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#J20 Art Strike and the Black, Brown, & Indigenous Mobilize Against White Nationalism

Between queen Meryl Streep’s speech at the Globes and the laughable scramble for a performer with any name recognition to perform at the inauguration, there’s little mystery as to how our nation’s artists feel about Trump. It’s still powerful, though, to learn about the #J20 Art Strike, which is an “invitation to cultural institutions” to partake in “An Act of Noncompliance on Inauguration Day.” They are calling for “No Work, No School, No Business” so that everyone has the chance to “Hit the streets. Bring your friends. Fight back.”


You can check out the huge list of artists and critics in support of this action here, and it all makes perfect sense, as the livelihoods of creatives and creators rarely fare well beneath fascist regimes or a cultural climate saturated with bigotry. These artists consider “Art Strike to be one tactic among others to combat the normalization of Trumpism — a toxic mix of white supremacy, misogyny, xenophobia, militarism, and oligarchic rule.” Word. Nothing to add there.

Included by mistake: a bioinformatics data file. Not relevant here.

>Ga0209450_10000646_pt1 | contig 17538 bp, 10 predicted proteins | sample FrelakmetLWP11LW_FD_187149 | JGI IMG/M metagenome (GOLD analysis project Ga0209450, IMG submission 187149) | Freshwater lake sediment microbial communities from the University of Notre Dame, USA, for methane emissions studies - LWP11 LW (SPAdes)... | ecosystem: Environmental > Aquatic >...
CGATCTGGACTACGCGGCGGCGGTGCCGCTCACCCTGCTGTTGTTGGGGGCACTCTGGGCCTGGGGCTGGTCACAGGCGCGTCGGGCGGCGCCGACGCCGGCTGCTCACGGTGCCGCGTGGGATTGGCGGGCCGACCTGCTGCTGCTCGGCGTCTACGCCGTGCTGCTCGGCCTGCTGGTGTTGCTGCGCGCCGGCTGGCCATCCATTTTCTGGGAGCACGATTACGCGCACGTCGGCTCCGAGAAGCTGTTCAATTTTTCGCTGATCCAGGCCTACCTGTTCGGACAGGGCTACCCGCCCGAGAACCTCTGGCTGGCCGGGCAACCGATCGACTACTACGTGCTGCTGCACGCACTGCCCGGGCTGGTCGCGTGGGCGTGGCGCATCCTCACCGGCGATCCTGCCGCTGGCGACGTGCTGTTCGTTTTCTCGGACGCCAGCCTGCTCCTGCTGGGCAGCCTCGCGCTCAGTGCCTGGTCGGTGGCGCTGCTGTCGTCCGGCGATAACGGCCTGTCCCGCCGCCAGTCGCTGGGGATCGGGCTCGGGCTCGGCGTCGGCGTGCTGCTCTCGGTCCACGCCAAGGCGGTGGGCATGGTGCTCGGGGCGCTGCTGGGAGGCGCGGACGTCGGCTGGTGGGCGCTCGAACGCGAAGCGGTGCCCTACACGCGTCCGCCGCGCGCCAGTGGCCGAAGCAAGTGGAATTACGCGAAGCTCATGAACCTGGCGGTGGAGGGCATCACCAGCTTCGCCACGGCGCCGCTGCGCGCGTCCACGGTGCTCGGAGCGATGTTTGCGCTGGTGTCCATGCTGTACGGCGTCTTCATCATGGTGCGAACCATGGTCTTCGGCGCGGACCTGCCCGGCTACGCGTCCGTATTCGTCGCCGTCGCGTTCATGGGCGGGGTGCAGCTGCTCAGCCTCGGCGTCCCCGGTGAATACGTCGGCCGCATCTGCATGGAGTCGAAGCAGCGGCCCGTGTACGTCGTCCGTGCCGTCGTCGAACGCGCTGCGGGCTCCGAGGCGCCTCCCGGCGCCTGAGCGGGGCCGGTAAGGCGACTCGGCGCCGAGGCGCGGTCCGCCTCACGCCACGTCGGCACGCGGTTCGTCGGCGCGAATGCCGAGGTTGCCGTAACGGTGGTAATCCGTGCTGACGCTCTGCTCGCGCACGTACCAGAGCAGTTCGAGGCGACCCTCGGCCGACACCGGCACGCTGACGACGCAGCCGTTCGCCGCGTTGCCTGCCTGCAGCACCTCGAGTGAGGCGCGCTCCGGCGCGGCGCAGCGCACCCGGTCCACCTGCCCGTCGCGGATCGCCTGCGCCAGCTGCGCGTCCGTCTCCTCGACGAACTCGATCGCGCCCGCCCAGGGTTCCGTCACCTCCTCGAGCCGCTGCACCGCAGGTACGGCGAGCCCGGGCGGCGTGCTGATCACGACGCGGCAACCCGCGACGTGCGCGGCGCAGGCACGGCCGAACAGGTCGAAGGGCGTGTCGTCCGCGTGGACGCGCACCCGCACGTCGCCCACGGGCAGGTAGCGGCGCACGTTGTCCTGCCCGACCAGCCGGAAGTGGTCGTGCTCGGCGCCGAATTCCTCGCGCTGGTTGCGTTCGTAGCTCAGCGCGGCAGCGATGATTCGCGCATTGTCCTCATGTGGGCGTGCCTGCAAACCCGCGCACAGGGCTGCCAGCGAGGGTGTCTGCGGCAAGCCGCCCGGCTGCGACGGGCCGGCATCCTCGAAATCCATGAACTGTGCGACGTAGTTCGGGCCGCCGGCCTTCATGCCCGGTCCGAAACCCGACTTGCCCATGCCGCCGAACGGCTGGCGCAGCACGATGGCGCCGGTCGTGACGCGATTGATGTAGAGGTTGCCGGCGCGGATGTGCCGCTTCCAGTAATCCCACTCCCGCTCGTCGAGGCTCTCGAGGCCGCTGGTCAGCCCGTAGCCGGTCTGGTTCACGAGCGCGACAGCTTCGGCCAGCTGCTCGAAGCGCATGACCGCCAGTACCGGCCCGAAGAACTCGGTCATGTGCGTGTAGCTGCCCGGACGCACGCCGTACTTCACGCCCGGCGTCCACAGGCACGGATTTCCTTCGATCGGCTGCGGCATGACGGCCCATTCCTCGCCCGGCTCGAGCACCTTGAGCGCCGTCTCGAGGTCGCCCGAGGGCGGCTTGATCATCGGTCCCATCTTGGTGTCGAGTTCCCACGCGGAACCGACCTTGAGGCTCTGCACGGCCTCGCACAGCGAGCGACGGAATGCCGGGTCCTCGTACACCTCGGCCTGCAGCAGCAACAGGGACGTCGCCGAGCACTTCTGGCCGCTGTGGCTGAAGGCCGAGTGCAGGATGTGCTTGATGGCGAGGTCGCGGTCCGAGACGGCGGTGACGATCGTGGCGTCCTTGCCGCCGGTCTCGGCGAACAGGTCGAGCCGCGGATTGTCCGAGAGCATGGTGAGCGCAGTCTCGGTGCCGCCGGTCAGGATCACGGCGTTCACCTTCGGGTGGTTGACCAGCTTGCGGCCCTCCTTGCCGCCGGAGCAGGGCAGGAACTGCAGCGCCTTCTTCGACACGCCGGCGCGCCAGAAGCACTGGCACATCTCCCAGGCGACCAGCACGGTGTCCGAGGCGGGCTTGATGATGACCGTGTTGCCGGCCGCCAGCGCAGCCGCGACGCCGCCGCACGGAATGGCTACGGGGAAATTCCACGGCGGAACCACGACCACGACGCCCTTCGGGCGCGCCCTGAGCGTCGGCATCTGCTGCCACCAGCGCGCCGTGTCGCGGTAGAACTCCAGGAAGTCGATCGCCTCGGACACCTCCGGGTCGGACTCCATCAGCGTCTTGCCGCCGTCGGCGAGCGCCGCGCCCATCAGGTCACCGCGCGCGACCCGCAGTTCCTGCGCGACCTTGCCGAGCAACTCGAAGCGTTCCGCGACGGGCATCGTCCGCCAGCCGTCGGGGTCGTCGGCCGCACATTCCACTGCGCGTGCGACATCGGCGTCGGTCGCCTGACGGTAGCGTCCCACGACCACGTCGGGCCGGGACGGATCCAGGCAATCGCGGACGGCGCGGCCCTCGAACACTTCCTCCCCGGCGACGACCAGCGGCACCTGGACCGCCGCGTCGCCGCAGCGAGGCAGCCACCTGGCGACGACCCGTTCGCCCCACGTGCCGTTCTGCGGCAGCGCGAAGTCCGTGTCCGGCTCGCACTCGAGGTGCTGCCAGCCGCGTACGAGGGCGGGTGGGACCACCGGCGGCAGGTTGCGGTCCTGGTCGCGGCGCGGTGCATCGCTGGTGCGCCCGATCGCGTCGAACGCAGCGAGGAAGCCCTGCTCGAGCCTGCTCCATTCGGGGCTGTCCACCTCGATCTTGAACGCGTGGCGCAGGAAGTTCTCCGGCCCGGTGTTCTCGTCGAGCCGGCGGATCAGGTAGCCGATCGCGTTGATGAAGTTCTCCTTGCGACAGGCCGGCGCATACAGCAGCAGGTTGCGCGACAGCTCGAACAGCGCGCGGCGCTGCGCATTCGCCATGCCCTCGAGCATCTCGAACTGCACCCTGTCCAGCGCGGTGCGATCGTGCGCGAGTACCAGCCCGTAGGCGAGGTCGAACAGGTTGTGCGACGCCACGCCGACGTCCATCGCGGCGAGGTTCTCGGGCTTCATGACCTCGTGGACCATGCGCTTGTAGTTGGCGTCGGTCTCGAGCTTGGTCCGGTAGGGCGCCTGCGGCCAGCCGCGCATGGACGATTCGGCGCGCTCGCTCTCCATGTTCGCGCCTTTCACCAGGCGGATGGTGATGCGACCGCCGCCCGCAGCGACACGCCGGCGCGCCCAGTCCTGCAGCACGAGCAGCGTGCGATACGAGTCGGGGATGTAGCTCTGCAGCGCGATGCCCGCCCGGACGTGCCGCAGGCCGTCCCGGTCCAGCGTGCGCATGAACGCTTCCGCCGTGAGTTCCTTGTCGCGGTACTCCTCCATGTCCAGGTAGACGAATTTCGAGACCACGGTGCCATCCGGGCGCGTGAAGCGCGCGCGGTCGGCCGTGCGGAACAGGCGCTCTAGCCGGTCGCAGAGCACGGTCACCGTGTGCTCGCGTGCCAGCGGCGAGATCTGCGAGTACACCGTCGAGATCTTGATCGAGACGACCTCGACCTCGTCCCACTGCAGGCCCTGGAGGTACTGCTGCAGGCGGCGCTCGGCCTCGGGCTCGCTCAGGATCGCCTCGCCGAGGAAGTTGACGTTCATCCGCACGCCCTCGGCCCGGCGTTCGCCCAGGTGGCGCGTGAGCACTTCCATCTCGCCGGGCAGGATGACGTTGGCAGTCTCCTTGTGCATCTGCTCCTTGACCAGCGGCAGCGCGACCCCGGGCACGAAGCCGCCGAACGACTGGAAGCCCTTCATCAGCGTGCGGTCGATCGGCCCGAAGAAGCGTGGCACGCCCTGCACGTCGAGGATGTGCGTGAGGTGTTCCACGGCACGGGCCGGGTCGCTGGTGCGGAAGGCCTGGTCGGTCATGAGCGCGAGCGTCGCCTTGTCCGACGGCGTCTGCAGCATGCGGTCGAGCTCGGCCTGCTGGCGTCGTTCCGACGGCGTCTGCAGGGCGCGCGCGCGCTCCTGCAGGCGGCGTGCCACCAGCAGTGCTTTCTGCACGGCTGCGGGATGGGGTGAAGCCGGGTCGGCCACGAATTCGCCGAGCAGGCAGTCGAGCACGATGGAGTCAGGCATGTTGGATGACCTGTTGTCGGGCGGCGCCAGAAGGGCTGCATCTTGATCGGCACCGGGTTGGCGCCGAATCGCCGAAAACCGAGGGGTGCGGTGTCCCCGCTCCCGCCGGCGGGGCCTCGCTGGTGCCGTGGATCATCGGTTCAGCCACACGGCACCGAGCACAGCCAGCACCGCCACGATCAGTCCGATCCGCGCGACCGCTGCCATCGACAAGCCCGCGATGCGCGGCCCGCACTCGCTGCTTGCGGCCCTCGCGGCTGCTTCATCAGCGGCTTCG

A favorite of ours, Printed Matter, reached out to express their participation in the #J20 Art Strike. They also let us know about the Black, Brown, & Indigenous Mobilize Against White Nationalism #J20 march, which will begin on Jan. 20th at 11:00AM at the Harriet Tubman Memorial, a fitting and chilling location for such an action. More info is on the event page here, where you can check out their plans and demands, along with more details about the Why Accountability campaign and ways to further advocate for Black, Brown, & Indigenous people.